Home Opinion Editorials Wegener’s comment on Knight’s religion out of bounds
Wegener’s comment on Knight’s religion out of bounds
Kyle Knight’s religion has as much to do with his current dispute with other members of the Baker 5J School Board and Superintendent Walt Wegener as his hair color does.
Which is to say, nothing at all.
That’s why part of an email that Wegener sent on Sunday to Knight and the four other board members is both inappropriate and unnecessary.
In the email, Wegener recommends Knight resign rather than be censured by a majority of the board during the meeting that was, when Wegener sent the email, two days away.
Knight declined to resign. He was censured during Tuesday’s board meeting.
Wegener, in the email laying out what amounts to his case for why Knight should resign, fails to confine his remarks to topics which can at least be defended as relevant to Knight’s actions, and their potential effect on the school district that Wegener oversees.
Specifically, Wegener wrote:
“Also, Kyle claims to be part of the LDS church. I think many of those good people would be deeply concerned about a church member who actively lies in public and regularly violates his oath to God.”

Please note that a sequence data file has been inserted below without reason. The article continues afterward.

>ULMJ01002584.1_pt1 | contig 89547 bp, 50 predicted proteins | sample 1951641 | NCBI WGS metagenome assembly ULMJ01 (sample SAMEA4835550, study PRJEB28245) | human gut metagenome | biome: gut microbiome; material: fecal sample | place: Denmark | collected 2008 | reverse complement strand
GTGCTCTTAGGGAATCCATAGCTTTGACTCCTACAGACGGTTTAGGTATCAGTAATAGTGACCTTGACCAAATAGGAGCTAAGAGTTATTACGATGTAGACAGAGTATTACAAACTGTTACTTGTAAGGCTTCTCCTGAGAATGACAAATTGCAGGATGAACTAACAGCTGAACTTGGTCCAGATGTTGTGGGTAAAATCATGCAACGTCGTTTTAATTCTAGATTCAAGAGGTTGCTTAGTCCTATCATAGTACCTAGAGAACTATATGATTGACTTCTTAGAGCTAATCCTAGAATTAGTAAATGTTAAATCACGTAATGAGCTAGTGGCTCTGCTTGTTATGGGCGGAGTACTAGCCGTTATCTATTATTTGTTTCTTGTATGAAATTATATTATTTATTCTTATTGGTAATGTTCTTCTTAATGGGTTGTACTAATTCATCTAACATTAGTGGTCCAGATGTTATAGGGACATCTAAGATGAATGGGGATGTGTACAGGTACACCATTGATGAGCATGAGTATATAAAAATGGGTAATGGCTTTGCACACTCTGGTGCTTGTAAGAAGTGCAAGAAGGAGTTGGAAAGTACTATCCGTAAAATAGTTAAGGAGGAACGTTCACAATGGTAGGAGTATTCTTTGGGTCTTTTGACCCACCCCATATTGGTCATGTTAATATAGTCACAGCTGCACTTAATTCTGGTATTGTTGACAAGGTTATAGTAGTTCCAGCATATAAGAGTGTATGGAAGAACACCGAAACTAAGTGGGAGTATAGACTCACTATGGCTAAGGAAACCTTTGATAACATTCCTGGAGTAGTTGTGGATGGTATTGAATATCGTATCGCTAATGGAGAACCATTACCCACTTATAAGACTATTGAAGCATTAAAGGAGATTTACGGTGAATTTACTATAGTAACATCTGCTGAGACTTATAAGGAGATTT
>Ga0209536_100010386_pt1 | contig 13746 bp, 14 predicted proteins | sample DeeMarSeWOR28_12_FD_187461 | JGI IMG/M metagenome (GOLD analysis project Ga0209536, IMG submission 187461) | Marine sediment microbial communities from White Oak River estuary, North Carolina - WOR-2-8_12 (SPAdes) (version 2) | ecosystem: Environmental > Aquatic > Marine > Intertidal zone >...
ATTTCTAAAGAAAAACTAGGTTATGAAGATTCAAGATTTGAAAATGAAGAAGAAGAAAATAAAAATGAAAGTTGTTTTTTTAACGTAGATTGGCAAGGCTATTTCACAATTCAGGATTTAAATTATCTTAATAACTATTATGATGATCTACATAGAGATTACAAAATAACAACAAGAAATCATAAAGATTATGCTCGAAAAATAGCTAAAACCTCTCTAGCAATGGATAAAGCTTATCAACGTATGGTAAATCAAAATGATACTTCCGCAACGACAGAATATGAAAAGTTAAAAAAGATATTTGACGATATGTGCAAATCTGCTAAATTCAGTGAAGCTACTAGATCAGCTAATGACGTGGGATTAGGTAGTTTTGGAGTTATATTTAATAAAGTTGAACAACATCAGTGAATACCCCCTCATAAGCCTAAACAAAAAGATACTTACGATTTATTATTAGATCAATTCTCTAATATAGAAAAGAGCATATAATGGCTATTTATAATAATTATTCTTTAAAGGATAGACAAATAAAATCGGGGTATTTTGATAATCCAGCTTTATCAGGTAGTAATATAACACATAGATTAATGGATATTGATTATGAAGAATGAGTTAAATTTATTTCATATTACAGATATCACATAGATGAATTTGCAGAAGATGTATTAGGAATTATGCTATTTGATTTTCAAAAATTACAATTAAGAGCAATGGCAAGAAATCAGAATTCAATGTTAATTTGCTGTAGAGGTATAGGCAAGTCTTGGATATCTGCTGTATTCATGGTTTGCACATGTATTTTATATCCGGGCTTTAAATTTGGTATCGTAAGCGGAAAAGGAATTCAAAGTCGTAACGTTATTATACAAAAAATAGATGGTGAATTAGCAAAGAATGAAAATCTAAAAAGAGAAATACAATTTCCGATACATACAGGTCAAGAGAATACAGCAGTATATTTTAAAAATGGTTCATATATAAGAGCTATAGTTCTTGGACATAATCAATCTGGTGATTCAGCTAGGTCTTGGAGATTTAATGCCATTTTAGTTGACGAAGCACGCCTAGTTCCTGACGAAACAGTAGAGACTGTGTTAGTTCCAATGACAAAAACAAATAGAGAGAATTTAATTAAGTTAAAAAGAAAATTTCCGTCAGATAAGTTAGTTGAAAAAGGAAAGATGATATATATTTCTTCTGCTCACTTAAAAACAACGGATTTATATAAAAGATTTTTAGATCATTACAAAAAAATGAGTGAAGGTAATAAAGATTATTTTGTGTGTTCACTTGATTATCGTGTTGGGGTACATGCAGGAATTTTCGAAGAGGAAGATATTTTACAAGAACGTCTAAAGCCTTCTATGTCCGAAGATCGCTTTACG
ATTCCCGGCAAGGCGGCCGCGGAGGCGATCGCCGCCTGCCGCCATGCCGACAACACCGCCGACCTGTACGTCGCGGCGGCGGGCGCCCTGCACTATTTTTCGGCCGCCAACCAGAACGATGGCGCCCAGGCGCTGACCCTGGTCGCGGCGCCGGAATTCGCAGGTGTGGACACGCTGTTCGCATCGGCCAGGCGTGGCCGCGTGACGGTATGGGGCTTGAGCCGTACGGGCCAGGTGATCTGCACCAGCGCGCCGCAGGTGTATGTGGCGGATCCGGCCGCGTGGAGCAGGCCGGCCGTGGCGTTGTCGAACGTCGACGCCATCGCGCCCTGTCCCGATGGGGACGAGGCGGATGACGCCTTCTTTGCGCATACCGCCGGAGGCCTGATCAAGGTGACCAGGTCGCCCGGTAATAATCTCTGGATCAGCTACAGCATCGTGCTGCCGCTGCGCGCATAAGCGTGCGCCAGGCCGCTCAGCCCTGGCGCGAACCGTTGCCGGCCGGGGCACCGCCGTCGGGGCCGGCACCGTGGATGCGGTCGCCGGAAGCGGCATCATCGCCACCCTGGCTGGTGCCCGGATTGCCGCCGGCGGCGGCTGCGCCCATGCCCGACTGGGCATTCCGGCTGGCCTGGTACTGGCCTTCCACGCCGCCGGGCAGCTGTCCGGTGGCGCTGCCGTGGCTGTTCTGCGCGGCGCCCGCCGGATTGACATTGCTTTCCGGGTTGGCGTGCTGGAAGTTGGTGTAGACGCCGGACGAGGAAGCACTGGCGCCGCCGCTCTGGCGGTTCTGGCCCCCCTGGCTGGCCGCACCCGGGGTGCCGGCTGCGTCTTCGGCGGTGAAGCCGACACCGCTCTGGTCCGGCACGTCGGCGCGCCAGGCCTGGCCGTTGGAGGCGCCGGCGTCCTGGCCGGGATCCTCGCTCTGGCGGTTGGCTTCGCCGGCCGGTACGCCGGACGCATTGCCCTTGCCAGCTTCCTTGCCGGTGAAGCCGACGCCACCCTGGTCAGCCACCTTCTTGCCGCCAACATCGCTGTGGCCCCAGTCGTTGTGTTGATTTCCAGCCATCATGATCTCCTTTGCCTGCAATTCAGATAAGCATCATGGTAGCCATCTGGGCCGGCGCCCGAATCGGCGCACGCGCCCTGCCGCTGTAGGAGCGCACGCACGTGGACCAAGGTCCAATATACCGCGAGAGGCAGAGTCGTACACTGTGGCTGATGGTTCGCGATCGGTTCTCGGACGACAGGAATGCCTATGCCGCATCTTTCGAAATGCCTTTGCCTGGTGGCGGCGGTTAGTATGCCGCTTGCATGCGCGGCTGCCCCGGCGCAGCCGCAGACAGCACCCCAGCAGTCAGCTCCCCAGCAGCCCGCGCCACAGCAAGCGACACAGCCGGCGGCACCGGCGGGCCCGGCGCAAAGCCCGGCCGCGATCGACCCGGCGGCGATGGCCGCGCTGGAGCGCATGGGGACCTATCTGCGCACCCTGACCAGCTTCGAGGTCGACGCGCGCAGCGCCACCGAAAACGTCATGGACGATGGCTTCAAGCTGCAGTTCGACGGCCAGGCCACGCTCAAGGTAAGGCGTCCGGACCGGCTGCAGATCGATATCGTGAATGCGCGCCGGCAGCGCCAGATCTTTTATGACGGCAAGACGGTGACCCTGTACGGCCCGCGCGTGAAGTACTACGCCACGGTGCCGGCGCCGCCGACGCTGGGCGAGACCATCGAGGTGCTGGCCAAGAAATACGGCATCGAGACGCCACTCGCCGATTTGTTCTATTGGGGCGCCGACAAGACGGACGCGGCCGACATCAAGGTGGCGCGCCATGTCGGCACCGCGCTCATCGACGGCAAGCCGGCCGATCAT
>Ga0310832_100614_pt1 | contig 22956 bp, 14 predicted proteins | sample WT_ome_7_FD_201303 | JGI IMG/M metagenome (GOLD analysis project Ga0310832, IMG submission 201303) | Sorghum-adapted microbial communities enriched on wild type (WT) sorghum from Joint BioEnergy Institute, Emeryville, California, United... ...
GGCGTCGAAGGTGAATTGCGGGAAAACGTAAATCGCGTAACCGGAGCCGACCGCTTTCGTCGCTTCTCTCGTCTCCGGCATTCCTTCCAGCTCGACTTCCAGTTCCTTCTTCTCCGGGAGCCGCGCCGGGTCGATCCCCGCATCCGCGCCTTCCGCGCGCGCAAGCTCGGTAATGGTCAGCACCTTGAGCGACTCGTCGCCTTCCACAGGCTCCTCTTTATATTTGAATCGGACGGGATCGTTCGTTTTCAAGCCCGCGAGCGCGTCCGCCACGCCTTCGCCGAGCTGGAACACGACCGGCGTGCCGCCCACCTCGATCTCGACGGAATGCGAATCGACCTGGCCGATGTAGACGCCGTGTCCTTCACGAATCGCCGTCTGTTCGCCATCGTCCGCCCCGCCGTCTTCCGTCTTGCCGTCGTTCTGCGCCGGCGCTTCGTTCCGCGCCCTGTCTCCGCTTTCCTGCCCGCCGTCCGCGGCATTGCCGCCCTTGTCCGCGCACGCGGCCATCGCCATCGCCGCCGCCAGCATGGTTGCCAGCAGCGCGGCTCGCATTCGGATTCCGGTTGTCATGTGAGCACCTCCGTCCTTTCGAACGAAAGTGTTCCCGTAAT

Knight doesn’t “claim” to be a member of the LDS Church — he is one.
Never mind how presumptuous it is of Wegener to imply that he knows what Knight’s fellow Mormons think about Knight’s actions as an elected school board member.
The truly egregious part of Wegener’s email is that he resorted to citing such a personal issue as Knight’s religion to try to convince him to quit.
The LDS comment isn’t the only dubious phrase in Wegener’s email.
He also implies that Knight shouldn’t express his opinion about school board business unless he has the approval of the rest of the board. Wegener wrote:
“Each time Kyle signs his name or claims to be a “Member of the Board” when he publicly shares his opinions he violates his oath.”
Now, we’re all for elected officials working together.
But the notion that no individual official’s opinion is worthy of a public airing until it’s been vetted by all seems positively Orwellian in its embrace of group-think.
As we stated in an earlier editorial, we disagree with Wegener’s contention that Knight was wrong to release to the media information about a former school district employee suspected of using a district purchase order to buy personal items.
Yet we understand, given that Wegener is worried that Knight could have subjected the district to civil liability, why Wegener felt compelled to urge Knight to resign.
But Wegener’s referring to Knight’s religion, in what seems to us a transparent attempt to shame him into quitting, is indefensible.